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lossyWAV 1.2.0 Development Thread, Added noise WAV bitdepth reduction method
Gregory S. Chudo...
post Nov 18 2008, 21:20
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Thanks.

QUOTE (Nick.C @ Nov 18 2008, 23:05) *
Christopher's decoder outputs 24-bit WAV files (for decoded HDCD output).

In fact, it outputs 24-bit WAV files with 4 lower bits set to zero.

I still don't understand, can (or should) i somehow instruct lossyWAV that 4 lower bits are zero, and will it make any difference? In other words, does lossyWAV support wierd bitsPerSample values, or only fixed set of 16/24?

This post has been edited by Gregory S. Chudov: Nov 18 2008, 21:54


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pdq
post Nov 18 2008, 22:09
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Any low bits that are already zero will remain zero. What lossy wav does is, when appropriate, zero out additional lower bits to make lossless compression more effective.
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Gregory S. Chudo...
post Nov 18 2008, 22:39
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QUOTE (pdq @ Nov 19 2008, 00:09) *
Any low bits that are already zero will remain zero. What lossy wav does is, when appropriate, zero out additional lower bits to make lossless compression more effective.

Thanks a lot, i really appreciate the answers but those are the things that i already know. What i wanted to know, is does lossyWAV support 20-bit input natively.

Let me explain:
If i take 16 bit wav, and turn in into 24 bit wav by adding 8 zero bits, then process with lossyWAV, then turn it in 16 bit wav again by removing 8 lower bits, i'm not sure i will get the same result as if i processed the 16 bit input directly.

16 bit WAV -> add 8 bits -> lossyWAV -> remove 8 bits == 16 bit WAV -> lossyWAV?

If yes, than it makes no difference if the input is 20 bit or 24 bit with 4 wasted bits.
But if no, than it makes a difference if 20 bit input is supported natively.

This post has been edited by Gregory S. Chudov: Nov 18 2008, 22:44


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Nick.C
post Nov 19 2008, 08:17
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A 20-bit sample in a 24-bit container will already be "left justified" as required by the WAV specification, i.e. effectively multiplied by 16, therefore lowest 4 bits are going to be zero.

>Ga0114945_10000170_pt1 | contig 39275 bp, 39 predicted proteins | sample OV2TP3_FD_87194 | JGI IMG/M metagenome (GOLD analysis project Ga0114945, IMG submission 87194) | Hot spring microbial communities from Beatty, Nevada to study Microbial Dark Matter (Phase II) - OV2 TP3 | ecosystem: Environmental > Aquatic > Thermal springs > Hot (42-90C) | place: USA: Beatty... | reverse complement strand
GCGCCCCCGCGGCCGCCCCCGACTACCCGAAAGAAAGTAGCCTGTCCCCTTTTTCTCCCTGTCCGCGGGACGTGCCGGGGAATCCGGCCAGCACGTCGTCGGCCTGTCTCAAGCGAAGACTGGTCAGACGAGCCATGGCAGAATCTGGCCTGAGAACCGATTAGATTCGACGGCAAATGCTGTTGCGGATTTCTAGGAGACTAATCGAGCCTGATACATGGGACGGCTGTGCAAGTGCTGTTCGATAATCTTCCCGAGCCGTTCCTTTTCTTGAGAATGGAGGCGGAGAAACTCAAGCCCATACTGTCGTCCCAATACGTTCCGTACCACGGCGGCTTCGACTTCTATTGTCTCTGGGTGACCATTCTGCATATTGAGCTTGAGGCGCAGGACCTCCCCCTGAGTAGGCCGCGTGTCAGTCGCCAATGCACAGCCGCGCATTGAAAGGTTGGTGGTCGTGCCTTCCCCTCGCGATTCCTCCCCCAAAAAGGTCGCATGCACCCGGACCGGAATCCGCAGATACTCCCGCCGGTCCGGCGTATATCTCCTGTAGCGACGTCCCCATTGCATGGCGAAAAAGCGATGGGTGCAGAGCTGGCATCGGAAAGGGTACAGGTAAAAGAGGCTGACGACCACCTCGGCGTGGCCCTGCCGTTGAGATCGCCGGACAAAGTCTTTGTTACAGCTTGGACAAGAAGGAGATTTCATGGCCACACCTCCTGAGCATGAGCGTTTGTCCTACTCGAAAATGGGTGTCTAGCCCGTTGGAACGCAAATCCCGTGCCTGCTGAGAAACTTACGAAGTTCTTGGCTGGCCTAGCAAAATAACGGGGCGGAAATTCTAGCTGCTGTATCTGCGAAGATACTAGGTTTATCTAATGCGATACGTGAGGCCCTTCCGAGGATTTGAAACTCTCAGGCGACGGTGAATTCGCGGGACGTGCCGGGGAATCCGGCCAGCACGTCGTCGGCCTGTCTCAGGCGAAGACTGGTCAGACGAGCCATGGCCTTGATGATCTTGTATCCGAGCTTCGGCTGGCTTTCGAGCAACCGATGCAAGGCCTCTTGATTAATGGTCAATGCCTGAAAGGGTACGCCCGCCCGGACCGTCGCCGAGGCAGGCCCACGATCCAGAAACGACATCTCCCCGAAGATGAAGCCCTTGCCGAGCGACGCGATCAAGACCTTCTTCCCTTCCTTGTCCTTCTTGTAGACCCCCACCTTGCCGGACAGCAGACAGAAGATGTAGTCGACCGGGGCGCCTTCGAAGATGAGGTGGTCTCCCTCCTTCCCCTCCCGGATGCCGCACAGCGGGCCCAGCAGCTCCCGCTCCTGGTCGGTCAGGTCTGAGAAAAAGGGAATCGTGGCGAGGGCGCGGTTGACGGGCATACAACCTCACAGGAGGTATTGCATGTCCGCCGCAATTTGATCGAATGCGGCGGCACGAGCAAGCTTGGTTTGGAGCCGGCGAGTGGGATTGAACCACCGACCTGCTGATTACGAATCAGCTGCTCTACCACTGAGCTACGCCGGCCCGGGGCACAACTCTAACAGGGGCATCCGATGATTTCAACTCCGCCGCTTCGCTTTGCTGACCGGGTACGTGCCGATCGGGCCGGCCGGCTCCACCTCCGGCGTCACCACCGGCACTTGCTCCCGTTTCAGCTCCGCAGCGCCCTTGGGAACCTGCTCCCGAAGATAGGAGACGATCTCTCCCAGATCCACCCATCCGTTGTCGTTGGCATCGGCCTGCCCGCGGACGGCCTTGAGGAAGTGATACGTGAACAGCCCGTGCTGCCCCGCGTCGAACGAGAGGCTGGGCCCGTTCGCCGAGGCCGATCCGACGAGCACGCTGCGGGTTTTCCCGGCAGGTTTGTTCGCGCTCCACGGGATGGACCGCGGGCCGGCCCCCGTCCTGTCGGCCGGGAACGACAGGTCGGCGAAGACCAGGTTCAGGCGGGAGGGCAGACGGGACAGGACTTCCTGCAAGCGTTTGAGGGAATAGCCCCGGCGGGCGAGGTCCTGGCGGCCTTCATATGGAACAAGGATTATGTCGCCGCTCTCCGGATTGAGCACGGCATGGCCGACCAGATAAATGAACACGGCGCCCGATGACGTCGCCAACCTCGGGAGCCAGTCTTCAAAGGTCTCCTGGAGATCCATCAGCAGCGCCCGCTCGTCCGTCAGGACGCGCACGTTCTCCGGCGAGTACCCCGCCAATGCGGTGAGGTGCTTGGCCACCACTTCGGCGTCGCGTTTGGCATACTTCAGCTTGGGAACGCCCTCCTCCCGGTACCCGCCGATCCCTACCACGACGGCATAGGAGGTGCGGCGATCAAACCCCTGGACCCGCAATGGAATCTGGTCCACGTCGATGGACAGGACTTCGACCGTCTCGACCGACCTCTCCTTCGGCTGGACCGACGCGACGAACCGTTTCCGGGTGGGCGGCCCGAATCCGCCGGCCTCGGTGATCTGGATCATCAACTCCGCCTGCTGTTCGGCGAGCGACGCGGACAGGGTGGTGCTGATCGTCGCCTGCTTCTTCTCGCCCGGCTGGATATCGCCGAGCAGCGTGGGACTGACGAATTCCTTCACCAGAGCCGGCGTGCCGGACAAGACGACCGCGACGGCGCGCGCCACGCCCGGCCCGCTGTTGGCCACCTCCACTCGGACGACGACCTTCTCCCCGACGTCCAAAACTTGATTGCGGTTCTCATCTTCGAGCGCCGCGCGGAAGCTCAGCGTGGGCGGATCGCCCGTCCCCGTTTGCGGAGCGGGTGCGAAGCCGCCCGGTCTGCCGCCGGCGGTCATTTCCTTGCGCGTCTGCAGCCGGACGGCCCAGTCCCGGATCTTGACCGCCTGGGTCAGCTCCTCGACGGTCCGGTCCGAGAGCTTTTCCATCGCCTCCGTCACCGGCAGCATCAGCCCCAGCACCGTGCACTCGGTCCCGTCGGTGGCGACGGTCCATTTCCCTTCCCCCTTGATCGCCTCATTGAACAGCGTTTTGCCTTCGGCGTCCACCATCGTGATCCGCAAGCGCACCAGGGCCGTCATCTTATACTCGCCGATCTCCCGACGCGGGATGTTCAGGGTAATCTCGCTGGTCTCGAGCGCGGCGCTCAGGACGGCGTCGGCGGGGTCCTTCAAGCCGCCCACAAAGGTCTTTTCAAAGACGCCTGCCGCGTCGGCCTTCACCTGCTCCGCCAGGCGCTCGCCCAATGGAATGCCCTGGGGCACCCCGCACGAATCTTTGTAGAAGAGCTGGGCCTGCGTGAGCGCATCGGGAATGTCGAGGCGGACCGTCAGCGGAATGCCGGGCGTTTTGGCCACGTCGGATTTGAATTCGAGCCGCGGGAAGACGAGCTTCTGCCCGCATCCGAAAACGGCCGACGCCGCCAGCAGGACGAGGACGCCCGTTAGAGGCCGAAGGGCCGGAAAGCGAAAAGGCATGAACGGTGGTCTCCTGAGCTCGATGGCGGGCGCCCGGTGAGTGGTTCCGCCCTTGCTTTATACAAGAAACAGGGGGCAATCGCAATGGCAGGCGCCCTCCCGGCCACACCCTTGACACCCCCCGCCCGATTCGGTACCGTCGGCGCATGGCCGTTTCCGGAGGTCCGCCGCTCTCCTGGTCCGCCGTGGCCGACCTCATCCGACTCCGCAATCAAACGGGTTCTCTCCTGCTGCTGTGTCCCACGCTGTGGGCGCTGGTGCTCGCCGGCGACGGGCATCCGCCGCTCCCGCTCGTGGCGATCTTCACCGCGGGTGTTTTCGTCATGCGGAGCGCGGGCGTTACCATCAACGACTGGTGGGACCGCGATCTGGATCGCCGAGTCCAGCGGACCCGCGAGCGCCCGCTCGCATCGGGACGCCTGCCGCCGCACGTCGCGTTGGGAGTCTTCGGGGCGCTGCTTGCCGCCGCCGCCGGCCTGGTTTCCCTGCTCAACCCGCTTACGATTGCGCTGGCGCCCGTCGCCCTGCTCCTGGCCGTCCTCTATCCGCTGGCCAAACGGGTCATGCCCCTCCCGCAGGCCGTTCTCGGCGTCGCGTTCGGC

16>24>lossyWAV>16 will probably not equal 16>lossyWAV, additionally, if the lossyWAV>16 step includes dither then the carefully zeroed lsb's will disappear and the wasted-bits compression advantage will be lost.

[edit] lossyWAV supports 9-bit to 32-bit integer samples in 16, 24 and 32-bit signed integer "containers", exactly the same as the WAV specification. [/edit]

This post has been edited by Nick.C: Nov 19 2008, 08:20


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Gregory S. Chudo...
post Nov 20 2008, 15:42
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QUOTE (Nick.C @ Nov 19 2008, 10:17) *
A 20-bit sample in a 24-bit container will already be "left justified" as required by the WAV specification, i.e. effectively multiplied by 16, therefore lowest 4 bits are going to be zero.

16>24>lossyWAV>16 will probably not equal 16>lossyWAV, additionally, if the lossyWAV>16 step includes dither then the carefully zeroed lsb's will disappear and the wasted-bits compression advantage will be lost.

[edit] lossyWAV supports 9-bit to 32-bit integer samples in 16, 24 and 32-bit signed integer "containers", exactly the same as the WAV specification. [/edit]


Thanks.
Ok, i ported lossyWAV to C#, and will try to fool around with 20-bit input.
I can also send my code when i tidy it up a little, if you are interested.


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Nick.C
post Nov 20 2008, 16:06
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Yes, thanks.


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Gregory S. Chudo...
post Nov 20 2008, 23:14
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Here it is:

http://www.hydrogenaudio.org/forums/index....showtopic=67418

Tested to be bit identical with 1.1.1e on at least one file, at least with default quality setting smile.gif


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lvqcl
post Nov 21 2008, 01:18
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Processing 1-hour wav (16/44):
LossyWav.exe: 73 sec;
LossyWavSlow.exe: 239 sec;
LossyWavSharp.exe: 144 sec;

Cute. And yes, LossyWavSharp and LossyWavSlow produced identical output.
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Nick.C
post Nov 21 2008, 08:47
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QUOTE (Gregory S. Chudov @ Nov 20 2008, 23:14) *
Here it is:

http://www.hydrogenaudio.org/forums/index....showtopic=67418

Tested to be bit identical with 1.1.1e on at least one file, at least with default quality setting smile.gif
Gregory,

Many thanks for taking the time to port the core functionality of lossyWAV from Delphi to C#. The speed of this first version is impressive!

Looking at the code for the FFT functions - are you using a trick to only have to create one array of A(Re,Im) values by shifting the index by the bitlength difference of the FFT length in question and the maximum FFT bitlength?

Rógerio Brito (rbrito on these forums) is interested in a C port - how different is C# to C (I *really* don't know anything about C)?

Well done again!

Nick.


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Gregory S. Chudo...
post Nov 21 2008, 10:47
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QUOTE (Nick.C @ Nov 21 2008, 10:47) *